December 6, 1978. Rehearing Denied January 10, 1979.
Appeal from the Circuit Court, Jefferson County, Joe G. Barnard, J.
Max C. Pope of Fulford, Pope Minisman, Birmingham, for appellant.
John W. Cooper, Birmingham, for appellee.
This is a divorce case. The wife appeals from the Circuit Court of Jefferson County's decree modifying a previous award of alimony and child support.
The dispositive issue on appeal is whether there was sufficient evidence before the learned trial judge of material change in the financial circumstances of the husband to justify a modification. We find there is not sufficient evidence of such change and reverse and remand.
At the time of the divorce decree in June, 1976, the parties had been married over twenty years. There were five children whose ages, in June of 1976, were: Shaun-19, Trey-18, Mark-17, Fonde-15, Havely-11. An agreement of the parties regarding alimony, child support and a division of the property was incorporated into the decree.
Paragraph I of the agreement provided in pertinent part that all payments were included in income for the wife and deductible for husband. The wife initially was to receive $3,250 per month. Specifically, the decree provided the "sum of $3,250 as alimony and as support and maintenance for the parties' minor children." This amount would be reduced a total of $1,500 per month in $500 increments roughly corresponding to the years when the youngest two sons reached nineteen and the youngest child, a daughter, reached twenty-two.
The remaining $1,750 per month would only be forfeited by the wife if she remarried. However, if the wife remarried before June, 1980, she would continue to receive at least $500 per month until 1987, the year the daughter reached twenty-two.
In November of 1977, the wife filed a contempt proceeding. The husband countered with a petition to modify the divorce decree regarding alimony and support.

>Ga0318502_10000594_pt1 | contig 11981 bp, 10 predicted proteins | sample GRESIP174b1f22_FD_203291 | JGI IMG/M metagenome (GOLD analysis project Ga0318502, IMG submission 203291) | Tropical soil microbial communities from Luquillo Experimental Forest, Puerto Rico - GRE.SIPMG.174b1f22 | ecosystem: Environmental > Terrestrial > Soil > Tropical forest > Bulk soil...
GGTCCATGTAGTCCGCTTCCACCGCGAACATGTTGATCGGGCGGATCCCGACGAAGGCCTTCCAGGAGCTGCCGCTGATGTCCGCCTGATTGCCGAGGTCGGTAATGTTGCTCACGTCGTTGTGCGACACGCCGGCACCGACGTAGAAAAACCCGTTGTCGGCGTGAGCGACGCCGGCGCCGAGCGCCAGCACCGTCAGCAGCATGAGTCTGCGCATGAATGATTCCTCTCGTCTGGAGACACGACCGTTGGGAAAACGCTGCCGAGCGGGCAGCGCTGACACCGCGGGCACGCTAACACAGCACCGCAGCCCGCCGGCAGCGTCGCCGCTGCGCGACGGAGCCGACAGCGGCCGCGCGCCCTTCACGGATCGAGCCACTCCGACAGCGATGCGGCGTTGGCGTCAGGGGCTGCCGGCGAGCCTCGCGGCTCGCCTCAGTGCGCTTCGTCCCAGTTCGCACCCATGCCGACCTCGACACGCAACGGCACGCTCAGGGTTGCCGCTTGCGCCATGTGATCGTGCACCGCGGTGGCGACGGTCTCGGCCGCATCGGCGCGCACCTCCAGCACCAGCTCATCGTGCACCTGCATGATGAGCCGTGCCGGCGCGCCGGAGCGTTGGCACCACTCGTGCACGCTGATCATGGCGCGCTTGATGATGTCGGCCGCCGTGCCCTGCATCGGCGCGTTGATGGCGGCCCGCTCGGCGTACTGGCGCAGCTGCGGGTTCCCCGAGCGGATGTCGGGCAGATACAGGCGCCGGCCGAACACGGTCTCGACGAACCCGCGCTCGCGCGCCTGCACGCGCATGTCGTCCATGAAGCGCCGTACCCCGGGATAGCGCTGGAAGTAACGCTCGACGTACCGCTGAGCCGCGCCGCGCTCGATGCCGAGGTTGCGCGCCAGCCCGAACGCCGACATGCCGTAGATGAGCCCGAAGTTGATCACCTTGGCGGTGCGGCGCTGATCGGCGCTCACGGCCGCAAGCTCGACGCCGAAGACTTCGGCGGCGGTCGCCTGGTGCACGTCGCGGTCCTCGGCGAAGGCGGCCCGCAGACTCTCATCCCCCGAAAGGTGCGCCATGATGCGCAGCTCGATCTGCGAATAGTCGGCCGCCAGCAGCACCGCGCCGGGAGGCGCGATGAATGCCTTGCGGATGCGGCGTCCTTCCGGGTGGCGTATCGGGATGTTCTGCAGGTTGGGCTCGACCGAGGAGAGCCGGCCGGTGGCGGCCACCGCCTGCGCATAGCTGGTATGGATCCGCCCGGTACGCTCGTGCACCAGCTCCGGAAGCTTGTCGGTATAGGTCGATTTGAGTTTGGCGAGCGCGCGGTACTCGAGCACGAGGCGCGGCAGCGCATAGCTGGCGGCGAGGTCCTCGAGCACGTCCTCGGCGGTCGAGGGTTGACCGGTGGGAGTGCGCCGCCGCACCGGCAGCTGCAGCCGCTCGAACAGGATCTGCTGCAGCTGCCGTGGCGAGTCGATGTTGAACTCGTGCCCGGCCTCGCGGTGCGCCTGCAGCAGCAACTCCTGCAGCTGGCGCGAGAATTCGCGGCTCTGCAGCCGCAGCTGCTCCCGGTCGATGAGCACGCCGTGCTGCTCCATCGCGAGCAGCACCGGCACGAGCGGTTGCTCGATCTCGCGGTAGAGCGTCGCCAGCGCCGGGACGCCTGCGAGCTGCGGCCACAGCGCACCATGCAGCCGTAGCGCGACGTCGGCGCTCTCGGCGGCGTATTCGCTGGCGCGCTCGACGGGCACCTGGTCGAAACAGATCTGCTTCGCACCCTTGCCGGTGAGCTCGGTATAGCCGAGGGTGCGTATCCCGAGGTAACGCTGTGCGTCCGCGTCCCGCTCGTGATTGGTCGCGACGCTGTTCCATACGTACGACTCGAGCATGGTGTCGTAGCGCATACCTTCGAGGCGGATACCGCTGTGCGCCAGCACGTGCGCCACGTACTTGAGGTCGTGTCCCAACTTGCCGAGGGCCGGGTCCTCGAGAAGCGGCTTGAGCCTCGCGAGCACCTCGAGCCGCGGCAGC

Specifically, the husband alleged that the agreement incorporated in the decree did not provide for child support and that the husband was forced to pay the children's expenses, that the husband's income had dropped to one-half of his income at the time of the decree and he had to borrow money to meet his obligations, that the alimony and support agreement was inequitable and, further, that it was necessary for the trial court to determine the amount of monthly payments to be allocated to alimony and to child support.
After an ore tenus hearing in January, 1978, the trial court found the husband not in contempt and modified the prior agreement incorporated in the divorce decree. To the previously mentioned paragraph 1 of the agreement, the court added the following:
"The said amount of alimony and child support payments due to the Plaintiff shall be reduced by the amount of Two Hundred Fifty Dollars ($250.00) per month as each child under the age of nineteen (19) years, as of the 23rd day of June, 1976, reaches the age of nineteen years. The said reduction shall become effective in February, 1978."
To this court, it is clear that the effect of this modification would be threefold.
First, there would be an immediate reduction of $500 per month because two of the children, Trey and Mark, who had been under nineteen at the time of the decree in June of 1976 had reached nineteen by February of 1978. Second, the amount to be paid the wife after June, 1987, if she does not remarry, would be reduced from $1,750 per month to $750 per month. Finally, if the wife remarries in June, 1980, she will receive nothing at a time when the youngest child, Havely, will be age fifteen.
It is recognized in this state that a trial court may modify an award of alimony or child support in a divorce decree upon a showing of changed circumstances of one or both of the parties. Such a modification will not be reversed on appeal unless it is clearly an abuse of discretion. Mockridge v. Mockridge, 278 Ala. 79, 175 So.2d 772 (1965); Little v. Little, Ala.Civ.App., 349 So.2d 48 (1977); Copeland v. Copeland, Ala.Civ.App., 343 So.2d 533 (1977); Womble v. Womble, 56 Ala. App. 318, 321 So.2d 660, cert. denied, 295 Ala. 429, 321 So.2d 664 (1975).